Chemokine Expression Predicts MDD Severity

Adults with major depressive disorder (MDD) had significantly reduced expression of chemokine receptor 4 on blood T lymphocytes, which predicted disease severity in combination with polygenic risk scores in a study of 54 individuals. Chemokines and their receptors “influence neuroendocrine signaling, neurotransmission, and interaction between neurons and microglia and have therefore been suggested to be … Read more

Mortality After Hip Fracture Greater in Patients With Dementia

Patients with dementia are six times more likely to die after sustaining a hip fracture than are those without dementia, new research shows. Preliminary results from a registry-based study also showed that the percentage of participants who could not walk 4 months after a hip operation was almost double for those with dementia than it … Read more

Hypervigilance and Helplessness in Facing Death of a Patient

It’s an early Friday morning during the pandemic. I arrive at my clinic to find my 8 o’clock slot booked with a same-day patient. As a clinical psychologist embedded within a primary care team, I meet with patients at varying frequency. I had just met with this patient on Monday — twice in one week … Read more

FDA Denies Petition to Disqualify Researchers Over Controversial Ketamine Studies

The US Food and Drug Administration (FDA) has declined to take further action against a group of investigators at Hennepin County Medical Center/Hennepin Healthcare (HCMC), who conducted controversial studies involving ketamine and other sedatives in agitated persons without their consent. A citizen filed by Public Citizen, a consumer advocacy group, had asked the FDA to … Read more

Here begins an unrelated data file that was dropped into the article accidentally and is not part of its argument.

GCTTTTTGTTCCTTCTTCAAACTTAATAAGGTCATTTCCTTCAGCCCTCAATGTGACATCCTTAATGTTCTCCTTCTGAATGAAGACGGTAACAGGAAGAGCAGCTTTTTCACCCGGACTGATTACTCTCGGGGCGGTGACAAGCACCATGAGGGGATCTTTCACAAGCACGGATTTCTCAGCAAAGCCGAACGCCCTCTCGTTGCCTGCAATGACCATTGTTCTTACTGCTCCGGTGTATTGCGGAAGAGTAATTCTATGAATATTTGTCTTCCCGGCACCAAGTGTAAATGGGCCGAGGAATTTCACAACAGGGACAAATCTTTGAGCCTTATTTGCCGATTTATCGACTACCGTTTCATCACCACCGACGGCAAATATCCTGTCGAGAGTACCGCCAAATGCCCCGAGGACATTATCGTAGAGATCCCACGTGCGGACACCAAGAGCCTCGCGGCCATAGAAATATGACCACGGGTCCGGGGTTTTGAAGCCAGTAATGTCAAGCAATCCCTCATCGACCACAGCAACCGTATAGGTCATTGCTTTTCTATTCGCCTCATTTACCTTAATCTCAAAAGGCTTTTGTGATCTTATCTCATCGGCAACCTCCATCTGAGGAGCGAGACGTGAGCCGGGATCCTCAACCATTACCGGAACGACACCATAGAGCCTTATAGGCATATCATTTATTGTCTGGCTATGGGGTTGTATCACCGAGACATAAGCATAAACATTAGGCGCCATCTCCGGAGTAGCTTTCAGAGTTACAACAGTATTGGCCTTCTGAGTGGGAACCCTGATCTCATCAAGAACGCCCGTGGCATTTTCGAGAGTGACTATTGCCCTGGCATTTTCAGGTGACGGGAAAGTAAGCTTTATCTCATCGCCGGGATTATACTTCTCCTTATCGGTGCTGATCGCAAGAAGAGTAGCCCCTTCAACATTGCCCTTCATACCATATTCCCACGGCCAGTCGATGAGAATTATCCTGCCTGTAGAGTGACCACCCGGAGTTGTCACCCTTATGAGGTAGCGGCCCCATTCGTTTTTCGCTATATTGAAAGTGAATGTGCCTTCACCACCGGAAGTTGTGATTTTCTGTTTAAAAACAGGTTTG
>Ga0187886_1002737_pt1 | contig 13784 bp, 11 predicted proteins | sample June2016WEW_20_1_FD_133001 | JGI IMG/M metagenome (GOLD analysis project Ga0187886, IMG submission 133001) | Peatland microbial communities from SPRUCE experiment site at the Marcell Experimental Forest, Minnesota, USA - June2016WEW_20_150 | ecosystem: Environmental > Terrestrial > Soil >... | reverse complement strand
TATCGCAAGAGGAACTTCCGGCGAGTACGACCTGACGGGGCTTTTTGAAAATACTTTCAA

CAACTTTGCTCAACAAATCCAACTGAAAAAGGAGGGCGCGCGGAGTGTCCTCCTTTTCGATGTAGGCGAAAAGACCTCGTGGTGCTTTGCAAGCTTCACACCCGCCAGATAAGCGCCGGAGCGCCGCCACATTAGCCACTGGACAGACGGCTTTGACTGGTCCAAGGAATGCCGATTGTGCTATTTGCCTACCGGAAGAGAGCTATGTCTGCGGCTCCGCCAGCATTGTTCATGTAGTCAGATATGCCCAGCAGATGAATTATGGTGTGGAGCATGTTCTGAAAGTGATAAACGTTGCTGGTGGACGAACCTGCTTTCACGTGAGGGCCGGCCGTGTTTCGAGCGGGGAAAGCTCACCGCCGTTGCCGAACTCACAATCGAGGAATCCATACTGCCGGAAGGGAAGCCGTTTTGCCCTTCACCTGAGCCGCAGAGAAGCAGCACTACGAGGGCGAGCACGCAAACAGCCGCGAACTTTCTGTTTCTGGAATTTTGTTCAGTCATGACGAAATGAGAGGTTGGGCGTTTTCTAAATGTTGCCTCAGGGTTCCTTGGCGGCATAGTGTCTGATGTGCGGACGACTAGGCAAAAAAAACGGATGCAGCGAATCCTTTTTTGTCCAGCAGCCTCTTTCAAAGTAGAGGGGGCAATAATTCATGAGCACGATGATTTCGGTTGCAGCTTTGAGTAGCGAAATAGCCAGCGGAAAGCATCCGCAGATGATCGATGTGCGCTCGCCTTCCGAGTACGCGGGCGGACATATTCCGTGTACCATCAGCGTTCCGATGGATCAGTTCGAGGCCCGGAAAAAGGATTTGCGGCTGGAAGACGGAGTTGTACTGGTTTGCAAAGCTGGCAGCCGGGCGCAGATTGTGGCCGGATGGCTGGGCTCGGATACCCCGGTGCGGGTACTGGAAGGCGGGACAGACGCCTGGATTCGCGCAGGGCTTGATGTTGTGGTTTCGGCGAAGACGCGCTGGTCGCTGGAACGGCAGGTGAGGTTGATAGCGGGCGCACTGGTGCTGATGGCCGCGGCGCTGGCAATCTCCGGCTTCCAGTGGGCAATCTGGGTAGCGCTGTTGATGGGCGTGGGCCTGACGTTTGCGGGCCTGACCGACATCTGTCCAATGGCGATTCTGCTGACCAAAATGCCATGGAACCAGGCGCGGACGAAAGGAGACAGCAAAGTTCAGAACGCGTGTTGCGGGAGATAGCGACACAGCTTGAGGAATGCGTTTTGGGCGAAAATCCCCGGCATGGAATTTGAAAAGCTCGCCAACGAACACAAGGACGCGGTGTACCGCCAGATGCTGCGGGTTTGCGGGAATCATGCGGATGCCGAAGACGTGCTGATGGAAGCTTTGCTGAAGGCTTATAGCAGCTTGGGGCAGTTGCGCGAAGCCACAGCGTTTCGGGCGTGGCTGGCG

Has the Anti-Benzodiazepine Backlash Gone Too Far?

When benzodiazepines were first introduced, they were greeted with enthusiasm. Librium came first, in 1960, followed by Valium in 1962, and they were seen as an improvement over barbiturates for the treatment of anxiety, insomnia, and seizures. From 1968 to 1982, Valium (diazepam) was the No. 1-selling US pharmaceutical: 2.3 billion tablets of Valium were … Read more

Women Have Made Strides in Medicine, but There Are Miles to Go

As a female physician, I was excited that March was recognized as International Women’s Month. Reflecting back on the day, I was happy about the strides the medical community has made in regards to including women and treating women as equals. As the only woman in my residency class, it is clear that the medical … Read more

Sublingual Dexmedetomidine May Rapidly Calm Bipolar Agitation

An investigational, orally dissolving formulation film of dexmedetomidine (BXCL501, BioXcel Therapeutics) can rapidly relieve mild to moderate acute agitation in patients with bipolar disorder (BD), new research suggests. The phase 3 SERENITY II trial included almost 400 adults with bipolar I or II disorder and acute agitation. Results showed relief from acute agitation kicked in … Read more

Doctor Tried to Navigate US Healthcare for Her Autistic Son

Alexander Roodman was packing up his room, preparing for a gap year before college, when I met him at his family’s Washington, DC, townhouse. The room was a typical teenage disaster zone, with clothes and books strewn everywhere. Then, Alex picked up an origami sculpture that rippled with dozens of ridges and depressions. “It’s kind … Read more